Labor has repeatedly questioned the government on the existence of these savings, but they have failed to provide adequate information.
Of course, these changes are built on previous reforms made by Labor to improve the budget bottom line and make medicines more affordable for Australians. In 2007, Labor introduced price disclosure arrangements, making further changes in 2013 to speed up the time in which applicable medicines are reduced on the PBS, saving money for both consumers and the government. The 2007 and 2010 PBS reforms, coupled with the introduction of simplified price disclosure in 2013, have achieved savings in excess of $20 billion to 2017-18 and put the PBS on a sustainable pathway.
Of course, we are pleased that the reforms we introduced in government are continuing to help Australians access more-affordable medicine. But Australians have every right to ask the government what they have done with these PBS savings. They have only listed a fraction of the $20 billion handed to them under Labor's reforms, so they need to explain where the missing $14 billion has gone. The minister likes to praise the work that he has done in listing new medicines—and I also want to acknowledge in particular his predecessor, the previous health minister, for the work that she did in listing medicines. It is the business of government to do so. But lauding that the government are doing so within the budget context does beg the question: if you're doing that, where has the $20 billion, all up, gone?
Labor is very proud of its record in fighting for affordable medicines for all Australians. The Labor government approved the listing of over $6 billion worth of new medicines and vaccines, adding more than 780 new medicines to the PBS Life Saving Drugs Program and vaccines to the National Immunisation Program. This included funding 36 new or amended listings on the PBS to treat more than 17 types of cancer, at a cost of $2 billion. We've been fighting against the government's attempts to make medicines more expensive from the moment they were introduced—changes that would have made medicines more expensive for every Australian across the country.
While much of this bill focuses on enabling price changes for medicines and drugs—which, as I said, is something we support—it also makes a notable change to the pharmacy location rules. Since 1990, rules have existed to limit how close a new pharmacy can be to an existing pharmacy. These rules have a sunset clause in the Sixth Community Pharmacy Agreement. This bill will remove the sunset clause, meaning existing arrangements will continue post 2020. Labor will not stand in the way of this change. In the context of this legislation, I'd like to note the important role of pharmacists as custodians of the PBS and in the National Medicines Policy.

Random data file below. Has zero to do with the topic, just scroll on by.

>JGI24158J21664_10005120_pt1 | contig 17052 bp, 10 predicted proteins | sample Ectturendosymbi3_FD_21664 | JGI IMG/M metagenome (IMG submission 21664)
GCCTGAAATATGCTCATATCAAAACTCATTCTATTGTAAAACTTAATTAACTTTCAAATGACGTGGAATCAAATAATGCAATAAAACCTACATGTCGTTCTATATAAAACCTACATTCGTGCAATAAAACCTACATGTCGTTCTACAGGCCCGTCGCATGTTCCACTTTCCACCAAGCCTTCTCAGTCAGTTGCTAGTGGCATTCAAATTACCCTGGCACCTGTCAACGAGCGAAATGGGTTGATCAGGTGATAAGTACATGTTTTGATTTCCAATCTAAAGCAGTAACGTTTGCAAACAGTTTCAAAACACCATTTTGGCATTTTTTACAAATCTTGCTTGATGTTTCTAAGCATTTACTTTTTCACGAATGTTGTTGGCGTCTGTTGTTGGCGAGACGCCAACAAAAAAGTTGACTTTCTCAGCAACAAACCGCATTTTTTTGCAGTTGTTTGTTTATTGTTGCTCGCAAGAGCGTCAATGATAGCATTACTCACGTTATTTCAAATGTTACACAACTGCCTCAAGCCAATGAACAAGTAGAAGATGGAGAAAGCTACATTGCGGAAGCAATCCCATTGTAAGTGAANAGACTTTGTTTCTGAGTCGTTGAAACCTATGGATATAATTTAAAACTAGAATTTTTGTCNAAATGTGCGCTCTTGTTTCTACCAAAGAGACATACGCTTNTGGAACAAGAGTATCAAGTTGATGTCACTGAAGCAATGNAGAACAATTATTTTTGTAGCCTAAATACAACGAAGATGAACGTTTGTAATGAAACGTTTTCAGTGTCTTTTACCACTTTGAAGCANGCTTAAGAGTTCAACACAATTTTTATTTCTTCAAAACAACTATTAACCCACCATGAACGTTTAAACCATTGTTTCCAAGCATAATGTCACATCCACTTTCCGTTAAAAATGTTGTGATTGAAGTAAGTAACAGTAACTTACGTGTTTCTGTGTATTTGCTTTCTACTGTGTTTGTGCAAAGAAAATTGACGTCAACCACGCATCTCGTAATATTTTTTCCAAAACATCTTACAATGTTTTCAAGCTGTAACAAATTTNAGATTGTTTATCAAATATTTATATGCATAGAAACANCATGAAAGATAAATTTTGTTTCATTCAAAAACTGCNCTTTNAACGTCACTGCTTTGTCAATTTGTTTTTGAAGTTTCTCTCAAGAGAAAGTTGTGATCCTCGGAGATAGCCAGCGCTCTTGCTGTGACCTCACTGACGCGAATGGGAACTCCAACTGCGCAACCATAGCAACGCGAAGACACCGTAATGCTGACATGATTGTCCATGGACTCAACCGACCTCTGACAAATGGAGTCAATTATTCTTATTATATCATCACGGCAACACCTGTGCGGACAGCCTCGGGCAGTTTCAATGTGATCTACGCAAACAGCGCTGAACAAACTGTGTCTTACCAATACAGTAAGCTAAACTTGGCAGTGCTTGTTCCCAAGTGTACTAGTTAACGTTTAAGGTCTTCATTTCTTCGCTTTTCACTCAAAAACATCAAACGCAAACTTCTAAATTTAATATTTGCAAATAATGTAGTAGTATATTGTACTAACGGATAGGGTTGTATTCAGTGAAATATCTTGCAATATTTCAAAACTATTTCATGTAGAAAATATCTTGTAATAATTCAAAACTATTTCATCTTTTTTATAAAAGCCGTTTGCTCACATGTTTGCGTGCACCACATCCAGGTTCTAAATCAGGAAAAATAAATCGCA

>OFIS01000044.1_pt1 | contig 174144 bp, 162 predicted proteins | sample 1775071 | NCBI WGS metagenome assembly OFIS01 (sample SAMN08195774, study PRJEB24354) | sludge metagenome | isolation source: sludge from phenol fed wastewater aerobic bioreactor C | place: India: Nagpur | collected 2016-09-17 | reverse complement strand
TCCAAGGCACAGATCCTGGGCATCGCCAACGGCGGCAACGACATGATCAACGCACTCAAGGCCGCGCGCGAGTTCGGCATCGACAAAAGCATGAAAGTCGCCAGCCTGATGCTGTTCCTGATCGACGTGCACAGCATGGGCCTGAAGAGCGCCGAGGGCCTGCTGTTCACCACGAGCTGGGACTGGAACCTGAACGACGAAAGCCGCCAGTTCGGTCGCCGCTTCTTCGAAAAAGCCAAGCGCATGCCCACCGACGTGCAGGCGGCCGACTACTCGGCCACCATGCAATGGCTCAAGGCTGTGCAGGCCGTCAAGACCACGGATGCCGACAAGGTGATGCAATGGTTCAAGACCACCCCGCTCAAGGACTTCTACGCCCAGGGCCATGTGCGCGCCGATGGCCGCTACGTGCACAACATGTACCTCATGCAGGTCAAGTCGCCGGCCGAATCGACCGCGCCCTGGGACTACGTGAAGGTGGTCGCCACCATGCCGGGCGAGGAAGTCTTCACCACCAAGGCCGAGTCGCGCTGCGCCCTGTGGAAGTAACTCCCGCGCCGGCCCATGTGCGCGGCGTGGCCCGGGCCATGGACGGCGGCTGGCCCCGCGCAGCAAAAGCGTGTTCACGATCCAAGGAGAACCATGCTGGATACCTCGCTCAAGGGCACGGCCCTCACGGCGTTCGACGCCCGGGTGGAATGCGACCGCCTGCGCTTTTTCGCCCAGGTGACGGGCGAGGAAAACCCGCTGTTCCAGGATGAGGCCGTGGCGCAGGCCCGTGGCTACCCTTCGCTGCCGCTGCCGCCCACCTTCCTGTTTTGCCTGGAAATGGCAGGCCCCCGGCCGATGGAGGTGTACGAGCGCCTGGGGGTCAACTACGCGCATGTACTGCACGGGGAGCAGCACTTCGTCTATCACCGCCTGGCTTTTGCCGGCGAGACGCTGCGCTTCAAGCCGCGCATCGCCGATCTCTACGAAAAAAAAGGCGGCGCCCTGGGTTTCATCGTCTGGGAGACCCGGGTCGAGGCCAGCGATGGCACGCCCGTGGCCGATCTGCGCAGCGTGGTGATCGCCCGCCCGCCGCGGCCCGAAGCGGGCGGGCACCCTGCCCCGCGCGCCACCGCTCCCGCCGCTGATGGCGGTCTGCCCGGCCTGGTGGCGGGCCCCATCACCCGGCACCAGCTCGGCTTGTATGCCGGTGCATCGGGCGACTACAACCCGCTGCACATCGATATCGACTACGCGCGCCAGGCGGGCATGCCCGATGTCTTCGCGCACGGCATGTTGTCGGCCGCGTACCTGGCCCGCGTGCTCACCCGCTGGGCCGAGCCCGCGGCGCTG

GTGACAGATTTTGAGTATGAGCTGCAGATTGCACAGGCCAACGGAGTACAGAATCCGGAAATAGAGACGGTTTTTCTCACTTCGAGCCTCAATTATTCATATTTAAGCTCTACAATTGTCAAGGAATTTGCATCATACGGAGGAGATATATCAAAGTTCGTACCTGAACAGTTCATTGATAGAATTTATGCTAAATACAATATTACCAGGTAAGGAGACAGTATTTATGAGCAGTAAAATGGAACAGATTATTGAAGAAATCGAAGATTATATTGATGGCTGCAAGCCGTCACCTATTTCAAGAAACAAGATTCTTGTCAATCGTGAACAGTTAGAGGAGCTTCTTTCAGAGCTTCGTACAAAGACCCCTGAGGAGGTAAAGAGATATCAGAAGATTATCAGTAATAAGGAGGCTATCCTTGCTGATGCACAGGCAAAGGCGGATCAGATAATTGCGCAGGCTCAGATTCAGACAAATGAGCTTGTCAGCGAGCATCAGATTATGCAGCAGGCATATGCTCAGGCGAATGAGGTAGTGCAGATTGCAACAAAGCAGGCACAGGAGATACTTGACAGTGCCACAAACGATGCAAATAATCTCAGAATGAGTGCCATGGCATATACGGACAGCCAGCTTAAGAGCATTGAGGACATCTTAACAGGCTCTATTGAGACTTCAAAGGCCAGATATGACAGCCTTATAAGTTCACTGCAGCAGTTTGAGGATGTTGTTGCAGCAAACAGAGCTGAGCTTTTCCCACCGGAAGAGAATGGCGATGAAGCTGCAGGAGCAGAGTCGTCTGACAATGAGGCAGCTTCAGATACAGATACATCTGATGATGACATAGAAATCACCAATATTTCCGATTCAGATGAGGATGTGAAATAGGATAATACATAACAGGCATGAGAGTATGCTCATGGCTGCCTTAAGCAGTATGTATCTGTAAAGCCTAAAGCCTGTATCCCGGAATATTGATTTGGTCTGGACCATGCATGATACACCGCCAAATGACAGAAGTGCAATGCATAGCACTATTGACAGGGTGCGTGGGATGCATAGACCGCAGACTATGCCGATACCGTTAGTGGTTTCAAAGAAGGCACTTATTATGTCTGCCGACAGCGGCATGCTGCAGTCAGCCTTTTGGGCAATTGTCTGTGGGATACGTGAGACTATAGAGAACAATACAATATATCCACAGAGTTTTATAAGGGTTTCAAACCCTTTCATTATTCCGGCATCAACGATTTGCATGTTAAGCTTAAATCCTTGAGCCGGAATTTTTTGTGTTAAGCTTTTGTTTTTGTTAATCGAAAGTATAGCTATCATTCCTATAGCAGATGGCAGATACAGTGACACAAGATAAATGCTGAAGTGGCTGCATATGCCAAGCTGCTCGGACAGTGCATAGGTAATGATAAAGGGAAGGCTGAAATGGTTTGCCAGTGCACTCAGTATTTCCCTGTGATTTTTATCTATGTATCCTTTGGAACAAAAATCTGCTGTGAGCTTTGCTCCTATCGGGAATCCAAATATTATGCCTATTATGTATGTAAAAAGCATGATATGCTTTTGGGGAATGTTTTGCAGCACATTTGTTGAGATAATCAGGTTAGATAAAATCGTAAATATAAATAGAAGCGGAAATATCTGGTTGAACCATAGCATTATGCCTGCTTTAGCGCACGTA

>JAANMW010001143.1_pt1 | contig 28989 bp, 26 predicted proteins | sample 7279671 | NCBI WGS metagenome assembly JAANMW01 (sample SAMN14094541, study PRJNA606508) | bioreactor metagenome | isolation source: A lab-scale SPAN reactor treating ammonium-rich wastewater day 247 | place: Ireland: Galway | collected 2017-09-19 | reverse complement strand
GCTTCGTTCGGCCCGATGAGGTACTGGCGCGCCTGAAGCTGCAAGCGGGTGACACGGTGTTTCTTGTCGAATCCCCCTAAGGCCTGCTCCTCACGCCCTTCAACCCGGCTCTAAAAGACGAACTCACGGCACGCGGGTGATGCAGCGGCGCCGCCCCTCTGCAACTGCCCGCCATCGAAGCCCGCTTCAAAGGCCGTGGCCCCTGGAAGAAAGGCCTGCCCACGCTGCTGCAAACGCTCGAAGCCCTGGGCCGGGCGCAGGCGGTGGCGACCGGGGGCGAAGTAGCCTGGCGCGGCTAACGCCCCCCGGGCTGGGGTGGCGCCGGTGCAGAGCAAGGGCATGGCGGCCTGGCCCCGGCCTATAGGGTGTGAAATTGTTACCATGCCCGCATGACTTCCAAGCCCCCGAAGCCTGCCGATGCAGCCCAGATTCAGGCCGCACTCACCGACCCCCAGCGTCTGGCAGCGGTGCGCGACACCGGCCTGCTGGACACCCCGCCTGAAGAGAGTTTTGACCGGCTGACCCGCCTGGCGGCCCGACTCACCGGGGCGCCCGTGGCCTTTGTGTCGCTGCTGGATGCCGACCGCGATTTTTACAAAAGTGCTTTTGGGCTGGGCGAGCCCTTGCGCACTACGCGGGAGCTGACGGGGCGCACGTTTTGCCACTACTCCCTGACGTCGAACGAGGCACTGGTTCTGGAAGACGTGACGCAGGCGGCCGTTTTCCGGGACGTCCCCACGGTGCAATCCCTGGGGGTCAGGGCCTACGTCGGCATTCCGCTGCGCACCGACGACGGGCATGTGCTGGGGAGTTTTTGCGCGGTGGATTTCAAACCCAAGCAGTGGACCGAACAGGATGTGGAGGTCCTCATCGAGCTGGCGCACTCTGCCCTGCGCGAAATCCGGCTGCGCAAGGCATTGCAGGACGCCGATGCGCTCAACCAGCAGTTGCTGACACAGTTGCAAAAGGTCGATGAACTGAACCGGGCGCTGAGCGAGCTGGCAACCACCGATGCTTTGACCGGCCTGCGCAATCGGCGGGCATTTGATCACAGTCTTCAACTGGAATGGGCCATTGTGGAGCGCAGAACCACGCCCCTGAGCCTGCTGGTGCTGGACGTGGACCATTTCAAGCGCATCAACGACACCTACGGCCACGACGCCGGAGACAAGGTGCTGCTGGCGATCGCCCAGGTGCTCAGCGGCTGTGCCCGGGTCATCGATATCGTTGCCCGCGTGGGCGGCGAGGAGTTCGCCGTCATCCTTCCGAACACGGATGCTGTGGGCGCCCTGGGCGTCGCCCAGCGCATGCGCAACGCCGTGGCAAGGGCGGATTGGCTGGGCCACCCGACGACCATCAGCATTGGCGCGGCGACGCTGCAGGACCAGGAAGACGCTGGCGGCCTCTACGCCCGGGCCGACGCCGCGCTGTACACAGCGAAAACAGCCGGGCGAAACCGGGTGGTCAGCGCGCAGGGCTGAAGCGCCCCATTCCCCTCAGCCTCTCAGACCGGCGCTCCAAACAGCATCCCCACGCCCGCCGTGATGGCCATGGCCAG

This legislation needs to be considered in the context of the government's overall approach to health—because, while we welcome cheaper medicines, this is a government which consistently puts the health of Australians last. When it comes to prevention, to out-of-pocket costs, to primary health and to public hospitals, this government continues to drag our health system backwards.
While there are several elements of this year's budget Labor remains critical of, we welcome the resolution of a number of outstanding issues which were hanging over the sector, including dropping the proposal to increase the PBS co-payment by $5 for general patients and 80c for concessional patients. As we have said, more affordable medicines are good for the budget and for consumers, and we acknowledge the work of industry in agreeing to the savings contained in this bill. While we will support this bill, we will continue to note our concerns that the government is not being up-front about whether the savings have already been spent. The government's language around reinvesting the $1.8 billion in savings is way too soft. Any additional savings realised through the agreement with Medicines Australia or negotiated in the future should be reinvested in new medicines. Labor is incredibly proud of the PBS, and we will always fight for it. The government must guarantee that every dollar of savings generated by the passage of this bill will be reinvested in new medicines. Of course, affordability of medicines is only one aspect of overall health costs. The fact is that, under this government, Australians are paying more for their health and their budgets are increasingly stretched. I commend the bill to the House.